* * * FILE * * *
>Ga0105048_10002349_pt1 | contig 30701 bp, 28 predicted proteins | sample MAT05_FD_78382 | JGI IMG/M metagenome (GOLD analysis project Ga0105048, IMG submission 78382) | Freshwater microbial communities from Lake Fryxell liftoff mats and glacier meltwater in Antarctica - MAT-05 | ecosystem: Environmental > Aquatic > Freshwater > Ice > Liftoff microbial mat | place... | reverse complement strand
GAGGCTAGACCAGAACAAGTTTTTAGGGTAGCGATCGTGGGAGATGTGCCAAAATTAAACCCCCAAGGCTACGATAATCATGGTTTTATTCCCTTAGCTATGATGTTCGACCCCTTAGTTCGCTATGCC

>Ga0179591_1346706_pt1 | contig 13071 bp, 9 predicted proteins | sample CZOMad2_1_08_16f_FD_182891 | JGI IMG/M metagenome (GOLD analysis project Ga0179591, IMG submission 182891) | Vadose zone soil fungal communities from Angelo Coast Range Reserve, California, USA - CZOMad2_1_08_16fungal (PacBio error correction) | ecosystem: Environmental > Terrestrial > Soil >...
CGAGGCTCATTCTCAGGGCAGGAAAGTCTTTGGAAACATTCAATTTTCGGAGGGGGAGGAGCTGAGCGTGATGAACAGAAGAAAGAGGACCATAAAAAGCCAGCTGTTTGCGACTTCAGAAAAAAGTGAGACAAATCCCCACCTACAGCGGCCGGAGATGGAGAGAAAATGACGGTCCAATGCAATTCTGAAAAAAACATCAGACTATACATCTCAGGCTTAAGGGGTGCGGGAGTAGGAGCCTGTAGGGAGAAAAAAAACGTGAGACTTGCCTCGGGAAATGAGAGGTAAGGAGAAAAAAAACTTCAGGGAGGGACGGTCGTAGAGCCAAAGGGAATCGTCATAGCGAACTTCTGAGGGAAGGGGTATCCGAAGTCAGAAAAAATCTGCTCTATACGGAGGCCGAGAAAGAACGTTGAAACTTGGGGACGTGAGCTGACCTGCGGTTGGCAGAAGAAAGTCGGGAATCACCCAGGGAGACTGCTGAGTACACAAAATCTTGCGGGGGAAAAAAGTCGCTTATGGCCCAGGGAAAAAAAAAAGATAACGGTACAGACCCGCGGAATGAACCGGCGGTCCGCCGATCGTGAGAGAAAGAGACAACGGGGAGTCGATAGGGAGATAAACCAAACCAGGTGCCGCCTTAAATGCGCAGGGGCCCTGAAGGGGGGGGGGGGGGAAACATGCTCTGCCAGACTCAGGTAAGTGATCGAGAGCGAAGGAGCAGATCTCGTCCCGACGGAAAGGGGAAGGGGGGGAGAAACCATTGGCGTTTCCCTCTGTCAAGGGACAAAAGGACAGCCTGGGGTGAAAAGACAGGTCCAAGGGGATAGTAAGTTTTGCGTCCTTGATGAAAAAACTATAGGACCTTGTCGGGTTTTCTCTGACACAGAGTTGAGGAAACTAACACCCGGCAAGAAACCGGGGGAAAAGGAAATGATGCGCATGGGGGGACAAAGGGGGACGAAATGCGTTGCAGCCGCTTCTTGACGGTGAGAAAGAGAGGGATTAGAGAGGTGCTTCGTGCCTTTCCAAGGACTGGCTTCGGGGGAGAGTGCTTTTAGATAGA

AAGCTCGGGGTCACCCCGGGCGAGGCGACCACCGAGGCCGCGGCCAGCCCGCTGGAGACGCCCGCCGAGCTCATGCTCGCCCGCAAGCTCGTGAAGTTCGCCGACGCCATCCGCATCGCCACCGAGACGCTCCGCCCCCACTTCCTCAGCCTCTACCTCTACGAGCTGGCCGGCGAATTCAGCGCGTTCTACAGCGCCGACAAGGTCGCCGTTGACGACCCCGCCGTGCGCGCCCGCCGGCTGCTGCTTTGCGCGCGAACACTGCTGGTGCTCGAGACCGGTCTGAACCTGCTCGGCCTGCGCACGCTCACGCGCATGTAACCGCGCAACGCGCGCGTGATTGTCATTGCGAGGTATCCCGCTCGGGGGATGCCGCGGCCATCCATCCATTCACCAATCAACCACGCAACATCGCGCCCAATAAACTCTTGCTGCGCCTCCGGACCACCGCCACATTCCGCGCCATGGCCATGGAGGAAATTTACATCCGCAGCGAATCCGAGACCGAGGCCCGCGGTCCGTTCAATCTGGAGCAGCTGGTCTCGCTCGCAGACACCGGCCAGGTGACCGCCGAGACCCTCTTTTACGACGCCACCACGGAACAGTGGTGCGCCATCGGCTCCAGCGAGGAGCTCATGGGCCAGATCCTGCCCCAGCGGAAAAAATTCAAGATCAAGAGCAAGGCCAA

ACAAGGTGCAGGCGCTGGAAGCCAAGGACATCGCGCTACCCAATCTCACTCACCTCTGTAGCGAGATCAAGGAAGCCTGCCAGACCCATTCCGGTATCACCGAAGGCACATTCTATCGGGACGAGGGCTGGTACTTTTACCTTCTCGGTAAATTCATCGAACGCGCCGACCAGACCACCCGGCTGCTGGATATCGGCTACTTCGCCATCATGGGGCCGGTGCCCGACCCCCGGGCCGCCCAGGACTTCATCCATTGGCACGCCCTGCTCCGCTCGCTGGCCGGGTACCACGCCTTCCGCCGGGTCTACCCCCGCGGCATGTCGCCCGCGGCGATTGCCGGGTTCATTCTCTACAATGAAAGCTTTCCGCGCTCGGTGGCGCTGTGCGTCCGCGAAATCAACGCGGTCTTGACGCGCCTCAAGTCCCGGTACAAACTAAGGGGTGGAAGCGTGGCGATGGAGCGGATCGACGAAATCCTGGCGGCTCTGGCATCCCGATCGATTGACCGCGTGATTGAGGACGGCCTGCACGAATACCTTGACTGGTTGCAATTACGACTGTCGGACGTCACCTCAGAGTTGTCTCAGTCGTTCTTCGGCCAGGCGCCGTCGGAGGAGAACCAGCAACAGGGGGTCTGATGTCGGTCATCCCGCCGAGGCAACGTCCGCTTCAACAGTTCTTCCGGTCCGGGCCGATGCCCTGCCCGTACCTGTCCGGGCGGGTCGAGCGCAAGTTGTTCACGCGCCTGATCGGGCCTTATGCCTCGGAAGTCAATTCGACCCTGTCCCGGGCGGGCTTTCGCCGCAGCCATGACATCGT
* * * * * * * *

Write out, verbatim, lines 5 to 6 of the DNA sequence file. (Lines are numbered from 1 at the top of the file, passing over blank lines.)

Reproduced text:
AAGCTCGGGGTCACCCCGGGCGAGGCGACCACCGAGGCCGCGGCCAGCCCGCTGGAGACGCCCGCCGAGCTCATGCTCGCCCGCAAGCTCGTGAAGTTCGCCGACGCCATCCGCATCGCCACCGAGACGCTCCGCCCCCACTTCCTCAGCCTCTACCTCTACGAGCTGGCCGGCGAATTCAGCGCGTTCTACAGCGCCGACAAGGTCGCCGTTGACGACCCCGCCGTGCGCGCCCGCCGGCTGCTGCTTTGCGCGCGAACACTGCTGGTGCTCGAGACCGGTCTGAACCTGCTCGGCCTGCGCACGCTCACGCGCATGTAACCGCGCAACGCGCGCGTGATTGTCATTGCGAGGTATCCCGCTCGGGGGATGCCGCGGCCATCCATCCATTCACCAATCAACCACGCAACATCGCGCCCAATAAACTCTTGCTGCGCCTCCGGACCACCGCCACATTCCGCGCCATGGCCATGGAGGAAATTTACATCCGCAGCGAATCCGAGACCGAGGCCCGCGGTCCGTTCAATCTGGAGCAGCTGGTCTCGCTCGCAGACACCGGCCAGGTGACCGCCGAGACCCTCTTTTACGACGCCACCACGGAACAGTGGTGCGCCATCGGCTCCAGCGAGGAGCTCATGGGCCAGATCCTGCCCCAGCGGAAAAAATTCAAGATCAAGAGCAAGGCCAA

ACAAGGTGCAGGCGCTGGAAGCCAAGGACATCGCGCTACCCAATCTCACTCACCTCTGTAGCGAGATCAAGGAAGCCTGCCAGACCCATTCCGGTATCACCGAAGGCACATTCTATCGGGACGAGGGCTGGTACTTTTACCTTCTCGGTAAATTCATCGAACGCGCCGACCAGACCACCCGGCTGCTGGATATCGGCTACTTCGCCATCATGGGGCCGGTGCCCGACCCCCGGGCCGCCCAGGACTTCATCCATTGGCACGCCCTGCTCCGCTCGCTGGCCGGGTACCACGCCTTCCGCCGGGTCTACCCCCGCGGCATGTCGCCCGCGGCGATTGCCGGGTTCATTCTCTACAATGAAAGCTTTCCGCGCTCGGTGGCGCTGTGCGTCCGCGAAATCAACGCGGTCTTGACGCGCCTCAAGTCCCGGTACAAACTAAGGGGTGGAAGCGTGGCGATGGAGCGGATCGACGAAATCCTGGCGGCTCTGGCATCCCGATCGATTGACCGCGTGATTGAGGACGGCCTGCACGAATACCTTGACTGGTTGCAATTACGACTGTCGGACGTCACCTCAGAGTTGTCTCAGTCGTTCTTCGGCCAGGCGCCGTCGGAGGAGAACCAGCAACAGGGGGTCTGATGTCGGTCATCCCGCCGAGGCAACGTCCGCTTCAACAGTTCTTCCGGTCCGGGCCGATGCCCTGCCCGTACCTGTCCGGGCGGGTCGAGCGCAAGTTGTTCACGCGCCTGATCGGGCCTTATGCCTCGGAAGTCAATTCGACCCTGTCCCGGGCGGGCTTTCGCCGCAGCCATGACATCGT